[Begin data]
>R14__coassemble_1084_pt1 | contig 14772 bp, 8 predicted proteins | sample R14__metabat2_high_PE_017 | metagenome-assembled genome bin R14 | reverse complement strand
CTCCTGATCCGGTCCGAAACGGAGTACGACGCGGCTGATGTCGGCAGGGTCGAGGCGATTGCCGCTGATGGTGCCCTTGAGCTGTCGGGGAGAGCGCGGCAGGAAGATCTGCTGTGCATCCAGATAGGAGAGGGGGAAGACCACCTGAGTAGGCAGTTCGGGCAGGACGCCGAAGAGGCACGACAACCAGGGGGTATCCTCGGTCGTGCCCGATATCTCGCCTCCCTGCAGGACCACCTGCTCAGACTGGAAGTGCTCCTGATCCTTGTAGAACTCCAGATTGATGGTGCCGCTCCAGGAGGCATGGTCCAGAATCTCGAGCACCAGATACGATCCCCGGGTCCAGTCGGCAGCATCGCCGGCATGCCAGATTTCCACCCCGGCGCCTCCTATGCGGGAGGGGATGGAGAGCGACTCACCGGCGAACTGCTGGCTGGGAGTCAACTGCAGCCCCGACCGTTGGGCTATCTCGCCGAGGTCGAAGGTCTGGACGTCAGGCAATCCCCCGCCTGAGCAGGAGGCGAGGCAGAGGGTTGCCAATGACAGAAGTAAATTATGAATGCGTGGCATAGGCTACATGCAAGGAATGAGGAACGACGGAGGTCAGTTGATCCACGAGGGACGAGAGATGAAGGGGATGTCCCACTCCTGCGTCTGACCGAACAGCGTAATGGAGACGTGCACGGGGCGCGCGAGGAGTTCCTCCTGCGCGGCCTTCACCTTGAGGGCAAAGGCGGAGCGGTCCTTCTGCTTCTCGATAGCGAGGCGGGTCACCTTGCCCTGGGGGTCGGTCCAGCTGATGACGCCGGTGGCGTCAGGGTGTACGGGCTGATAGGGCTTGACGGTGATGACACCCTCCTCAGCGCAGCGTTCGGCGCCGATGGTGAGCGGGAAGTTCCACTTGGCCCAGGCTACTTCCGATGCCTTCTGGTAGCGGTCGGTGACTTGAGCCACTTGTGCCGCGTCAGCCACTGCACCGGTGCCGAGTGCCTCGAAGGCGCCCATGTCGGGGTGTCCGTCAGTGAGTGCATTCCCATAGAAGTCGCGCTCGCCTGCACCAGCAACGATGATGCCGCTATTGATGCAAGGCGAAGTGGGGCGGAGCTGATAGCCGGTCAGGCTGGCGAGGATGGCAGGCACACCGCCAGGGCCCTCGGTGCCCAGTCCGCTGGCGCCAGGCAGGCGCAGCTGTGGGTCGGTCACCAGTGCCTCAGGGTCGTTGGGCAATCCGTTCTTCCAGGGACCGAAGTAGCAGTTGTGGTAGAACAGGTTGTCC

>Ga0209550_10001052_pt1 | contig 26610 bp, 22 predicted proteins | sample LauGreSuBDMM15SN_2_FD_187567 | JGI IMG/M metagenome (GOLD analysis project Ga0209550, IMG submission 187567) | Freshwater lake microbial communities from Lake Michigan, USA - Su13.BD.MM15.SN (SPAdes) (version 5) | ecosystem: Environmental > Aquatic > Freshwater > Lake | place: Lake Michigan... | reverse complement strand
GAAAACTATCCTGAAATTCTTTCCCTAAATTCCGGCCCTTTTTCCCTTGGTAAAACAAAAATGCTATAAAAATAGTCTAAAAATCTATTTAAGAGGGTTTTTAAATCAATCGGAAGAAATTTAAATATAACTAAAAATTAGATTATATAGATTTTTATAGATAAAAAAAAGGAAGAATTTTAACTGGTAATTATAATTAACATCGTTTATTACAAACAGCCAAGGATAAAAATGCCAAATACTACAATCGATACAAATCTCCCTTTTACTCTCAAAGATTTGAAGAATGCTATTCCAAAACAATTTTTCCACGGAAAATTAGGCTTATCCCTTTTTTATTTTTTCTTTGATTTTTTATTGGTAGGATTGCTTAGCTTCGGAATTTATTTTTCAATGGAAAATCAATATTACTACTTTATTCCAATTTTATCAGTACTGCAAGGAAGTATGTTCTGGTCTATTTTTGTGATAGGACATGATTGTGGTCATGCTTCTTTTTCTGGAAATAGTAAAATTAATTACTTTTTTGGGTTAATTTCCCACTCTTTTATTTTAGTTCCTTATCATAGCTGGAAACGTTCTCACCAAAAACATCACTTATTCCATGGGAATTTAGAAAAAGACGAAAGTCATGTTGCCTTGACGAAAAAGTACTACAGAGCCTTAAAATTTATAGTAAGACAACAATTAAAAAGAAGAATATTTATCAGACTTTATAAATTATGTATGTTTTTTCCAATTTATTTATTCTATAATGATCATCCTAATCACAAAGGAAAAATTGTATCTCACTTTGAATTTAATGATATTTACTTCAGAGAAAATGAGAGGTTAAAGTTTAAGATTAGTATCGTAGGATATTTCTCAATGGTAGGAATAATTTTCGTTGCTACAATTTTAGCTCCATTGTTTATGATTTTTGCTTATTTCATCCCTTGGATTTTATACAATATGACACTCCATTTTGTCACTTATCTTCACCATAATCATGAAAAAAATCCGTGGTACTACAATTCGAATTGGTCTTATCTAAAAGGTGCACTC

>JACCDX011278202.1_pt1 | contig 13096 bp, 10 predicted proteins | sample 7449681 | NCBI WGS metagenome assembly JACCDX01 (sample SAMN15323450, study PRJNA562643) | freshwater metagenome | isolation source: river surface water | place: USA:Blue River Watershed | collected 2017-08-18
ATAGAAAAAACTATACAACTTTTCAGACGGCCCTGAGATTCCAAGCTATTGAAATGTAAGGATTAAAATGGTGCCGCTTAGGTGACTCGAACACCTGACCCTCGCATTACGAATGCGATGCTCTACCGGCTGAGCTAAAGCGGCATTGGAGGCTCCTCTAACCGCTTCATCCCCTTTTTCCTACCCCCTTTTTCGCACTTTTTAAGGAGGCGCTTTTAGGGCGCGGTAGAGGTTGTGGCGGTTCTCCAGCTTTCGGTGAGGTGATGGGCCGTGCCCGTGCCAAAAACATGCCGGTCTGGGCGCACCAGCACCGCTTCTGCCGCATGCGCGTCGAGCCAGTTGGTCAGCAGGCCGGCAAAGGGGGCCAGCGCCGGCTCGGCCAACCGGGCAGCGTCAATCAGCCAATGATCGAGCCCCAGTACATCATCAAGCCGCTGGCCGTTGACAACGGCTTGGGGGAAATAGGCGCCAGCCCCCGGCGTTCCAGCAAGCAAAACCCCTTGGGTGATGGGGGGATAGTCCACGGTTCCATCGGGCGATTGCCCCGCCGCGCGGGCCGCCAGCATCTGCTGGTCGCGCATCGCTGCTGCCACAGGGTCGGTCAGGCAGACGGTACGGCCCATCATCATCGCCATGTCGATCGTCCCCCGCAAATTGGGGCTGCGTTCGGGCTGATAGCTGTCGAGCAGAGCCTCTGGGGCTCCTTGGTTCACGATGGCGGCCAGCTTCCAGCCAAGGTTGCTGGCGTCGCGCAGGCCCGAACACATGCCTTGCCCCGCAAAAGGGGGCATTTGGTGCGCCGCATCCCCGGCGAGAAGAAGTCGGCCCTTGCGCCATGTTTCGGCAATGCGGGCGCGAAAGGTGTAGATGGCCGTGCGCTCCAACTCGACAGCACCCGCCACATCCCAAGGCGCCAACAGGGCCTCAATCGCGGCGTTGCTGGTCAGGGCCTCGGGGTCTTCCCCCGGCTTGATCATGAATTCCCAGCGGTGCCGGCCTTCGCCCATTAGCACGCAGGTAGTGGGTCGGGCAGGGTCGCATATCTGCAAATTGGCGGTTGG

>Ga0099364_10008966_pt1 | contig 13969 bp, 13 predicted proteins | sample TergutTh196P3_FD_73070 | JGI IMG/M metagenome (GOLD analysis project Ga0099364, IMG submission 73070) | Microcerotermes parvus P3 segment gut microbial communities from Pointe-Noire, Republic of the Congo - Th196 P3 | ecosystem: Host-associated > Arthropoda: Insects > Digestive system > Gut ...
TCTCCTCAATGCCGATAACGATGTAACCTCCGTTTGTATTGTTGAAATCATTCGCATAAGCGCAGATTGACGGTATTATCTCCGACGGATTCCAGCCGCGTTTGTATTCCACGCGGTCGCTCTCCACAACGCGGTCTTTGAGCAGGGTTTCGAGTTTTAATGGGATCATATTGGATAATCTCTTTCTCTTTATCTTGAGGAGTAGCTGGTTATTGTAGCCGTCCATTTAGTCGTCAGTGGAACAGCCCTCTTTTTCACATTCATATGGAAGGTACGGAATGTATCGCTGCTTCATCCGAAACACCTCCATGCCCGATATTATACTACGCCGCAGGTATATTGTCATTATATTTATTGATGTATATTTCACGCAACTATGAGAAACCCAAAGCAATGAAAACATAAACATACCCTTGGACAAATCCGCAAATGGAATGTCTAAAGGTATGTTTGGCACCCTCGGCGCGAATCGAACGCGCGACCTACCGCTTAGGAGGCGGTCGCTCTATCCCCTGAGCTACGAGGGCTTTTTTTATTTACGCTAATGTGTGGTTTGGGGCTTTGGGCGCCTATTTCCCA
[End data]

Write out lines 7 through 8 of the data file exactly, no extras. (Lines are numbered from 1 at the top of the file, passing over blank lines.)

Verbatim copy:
>Ga0099364_10008966_pt1 | contig 13969 bp, 13 predicted proteins | sample TergutTh196P3_FD_73070 | JGI IMG/M metagenome (GOLD analysis project Ga0099364, IMG submission 73070) | Microcerotermes parvus P3 segment gut microbial communities from Pointe-Noire, Republic of the Congo - Th196 P3 | ecosystem: Host-associated > Arthropoda: Insects > Digestive system > Gut ...
TCTCCTCAATGCCGATAACGATGTAACCTCCGTTTGTATTGTTGAAATCATTCGCATAAGCGCAGATTGACGGTATTATCTCCGACGGATTCCAGCCGCGTTTGTATTCCACGCGGTCGCTCTCCACAACGCGGTCTTTGAGCAGGGTTTCGAGTTTTAATGGGATCATATTGGATAATCTCTTTCTCTTTATCTTGAGGAGTAGCTGGTTATTGTAGCCGTCCATTTAGTCGTCAGTGGAACAGCCCTCTTTTTCACATTCATATGGAAGGTACGGAATGTATCGCTGCTTCATCCGAAACACCTCCATGCCCGATATTATACTACGCCGCAGGTATATTGTCATTATATTTATTGATGTATATTTCACGCAACTATGAGAAACCCAAAGCAATGAAAACATAAACATACCCTTGGACAAATCCGCAAATGGAATGTCTAAAGGTATGTTTGGCACCCTCGGCGCGAATCGAACGCGCGACCTACCGCTTAGGAGGCGGTCGCTCTATCCCCTGAGCTACGAGGGCTTTTTTTATTTACGCTAATGTGTGGTTTGGGGCTTTGGGCGCCTATTTCCCA